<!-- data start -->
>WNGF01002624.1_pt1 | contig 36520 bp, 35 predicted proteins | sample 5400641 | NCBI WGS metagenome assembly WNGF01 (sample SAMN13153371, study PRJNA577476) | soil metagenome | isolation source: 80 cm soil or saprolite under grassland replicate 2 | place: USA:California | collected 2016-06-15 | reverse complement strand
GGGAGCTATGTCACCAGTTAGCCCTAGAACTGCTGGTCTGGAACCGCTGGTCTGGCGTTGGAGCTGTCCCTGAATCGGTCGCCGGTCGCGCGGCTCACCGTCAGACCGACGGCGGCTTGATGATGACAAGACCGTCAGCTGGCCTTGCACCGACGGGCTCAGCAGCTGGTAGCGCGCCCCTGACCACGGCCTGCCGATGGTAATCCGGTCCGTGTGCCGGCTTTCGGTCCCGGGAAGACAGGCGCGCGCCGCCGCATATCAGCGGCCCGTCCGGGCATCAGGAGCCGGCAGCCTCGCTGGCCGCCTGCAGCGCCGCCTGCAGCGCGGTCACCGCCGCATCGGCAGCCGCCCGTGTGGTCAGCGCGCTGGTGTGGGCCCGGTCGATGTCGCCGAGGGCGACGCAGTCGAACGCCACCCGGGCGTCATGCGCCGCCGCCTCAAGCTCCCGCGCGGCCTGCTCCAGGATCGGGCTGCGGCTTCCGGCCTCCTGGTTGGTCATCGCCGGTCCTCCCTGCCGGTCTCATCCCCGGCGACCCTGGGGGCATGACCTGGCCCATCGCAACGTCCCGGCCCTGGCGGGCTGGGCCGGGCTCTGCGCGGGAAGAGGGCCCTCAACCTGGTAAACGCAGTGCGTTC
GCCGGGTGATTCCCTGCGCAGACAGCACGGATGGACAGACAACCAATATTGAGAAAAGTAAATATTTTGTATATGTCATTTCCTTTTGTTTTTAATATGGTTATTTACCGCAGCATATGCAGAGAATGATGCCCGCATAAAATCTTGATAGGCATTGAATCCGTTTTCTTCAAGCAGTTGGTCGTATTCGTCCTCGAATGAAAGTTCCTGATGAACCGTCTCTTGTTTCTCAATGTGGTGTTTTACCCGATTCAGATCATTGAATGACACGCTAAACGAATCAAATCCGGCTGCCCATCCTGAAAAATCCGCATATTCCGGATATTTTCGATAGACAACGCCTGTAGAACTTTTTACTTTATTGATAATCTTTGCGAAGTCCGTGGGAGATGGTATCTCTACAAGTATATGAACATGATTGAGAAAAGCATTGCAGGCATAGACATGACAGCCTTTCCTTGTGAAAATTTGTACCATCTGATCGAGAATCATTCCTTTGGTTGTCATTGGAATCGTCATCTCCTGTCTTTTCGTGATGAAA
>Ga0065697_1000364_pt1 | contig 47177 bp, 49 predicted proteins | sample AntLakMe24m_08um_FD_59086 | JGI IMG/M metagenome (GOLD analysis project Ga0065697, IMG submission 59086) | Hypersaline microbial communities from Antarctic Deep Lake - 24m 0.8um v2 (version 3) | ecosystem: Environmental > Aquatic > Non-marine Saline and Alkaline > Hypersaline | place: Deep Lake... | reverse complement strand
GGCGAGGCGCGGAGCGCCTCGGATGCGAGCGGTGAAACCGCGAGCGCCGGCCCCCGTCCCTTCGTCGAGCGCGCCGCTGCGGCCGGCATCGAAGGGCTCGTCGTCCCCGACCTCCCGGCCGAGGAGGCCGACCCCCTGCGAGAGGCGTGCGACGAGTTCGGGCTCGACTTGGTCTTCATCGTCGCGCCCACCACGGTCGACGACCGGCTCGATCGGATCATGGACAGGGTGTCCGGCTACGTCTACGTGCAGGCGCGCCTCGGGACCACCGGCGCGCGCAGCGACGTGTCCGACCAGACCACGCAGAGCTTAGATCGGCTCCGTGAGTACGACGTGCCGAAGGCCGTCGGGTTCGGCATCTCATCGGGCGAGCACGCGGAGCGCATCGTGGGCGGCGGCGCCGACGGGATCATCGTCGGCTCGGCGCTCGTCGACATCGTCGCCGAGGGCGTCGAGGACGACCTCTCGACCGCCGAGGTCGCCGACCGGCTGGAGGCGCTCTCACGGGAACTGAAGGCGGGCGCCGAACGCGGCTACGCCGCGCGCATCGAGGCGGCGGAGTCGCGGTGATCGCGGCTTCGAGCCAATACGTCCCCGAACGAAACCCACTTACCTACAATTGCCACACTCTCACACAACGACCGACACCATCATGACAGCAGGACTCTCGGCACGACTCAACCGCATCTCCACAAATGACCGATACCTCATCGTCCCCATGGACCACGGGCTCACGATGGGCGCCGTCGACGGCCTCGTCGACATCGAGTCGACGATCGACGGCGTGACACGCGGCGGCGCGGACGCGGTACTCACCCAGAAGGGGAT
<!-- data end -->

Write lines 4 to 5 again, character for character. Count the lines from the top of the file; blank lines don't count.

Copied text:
>Ga0065697_1000364_pt1 | contig 47177 bp, 49 predicted proteins | sample AntLakMe24m_08um_FD_59086 | JGI IMG/M metagenome (GOLD analysis project Ga0065697, IMG submission 59086) | Hypersaline microbial communities from Antarctic Deep Lake - 24m 0.8um v2 (version 3) | ecosystem: Environmental > Aquatic > Non-marine Saline and Alkaline > Hypersaline | place: Deep Lake... | reverse complement strand
GGCGAGGCGCGGAGCGCCTCGGATGCGAGCGGTGAAACCGCGAGCGCCGGCCCCCGTCCCTTCGTCGAGCGCGCCGCTGCGGCCGGCATCGAAGGGCTCGTCGTCCCCGACCTCCCGGCCGAGGAGGCCGACCCCCTGCGAGAGGCGTGCGACGAGTTCGGGCTCGACTTGGTCTTCATCGTCGCGCCCACCACGGTCGACGACCGGCTCGATCGGATCATGGACAGGGTGTCCGGCTACGTCTACGTGCAGGCGCGCCTCGGGACCACCGGCGCGCGCAGCGACGTGTCCGACCAGACCACGCAGAGCTTAGATCGGCTCCGTGAGTACGACGTGCCGAAGGCCGTCGGGTTCGGCATCTCATCGGGCGAGCACGCGGAGCGCATCGTGGGCGGCGGCGCCGACGGGATCATCGTCGGCTCGGCGCTCGTCGACATCGTCGCCGAGGGCGTCGAGGACGACCTCTCGACCGCCGAGGTCGCCGACCGGCTGGAGGCGCTCTCACGGGAACTGAAGGCGGGCGCCGAACGCGGCTACGCCGCGCGCATCGAGGCGGCGGAGTCGCGGTGATCGCGGCTTCGAGCCAATACGTCCCCGAACGAAACCCACTTACCTACAATTGCCACACTCTCACACAACGACCGACACCATCATGACAGCAGGACTCTCGGCACGACTCAACCGCATCTCCACAAATGACCGATACCTCATCGTCCCCATGGACCACGGGCTCACGATGGGCGCCGTCGACGGCCTCGTCGACATCGAGTCGACGATCGACGGCGTGACACGCGGCGGCGCGGACGCGGTACTCACCCAGAAGGGGAT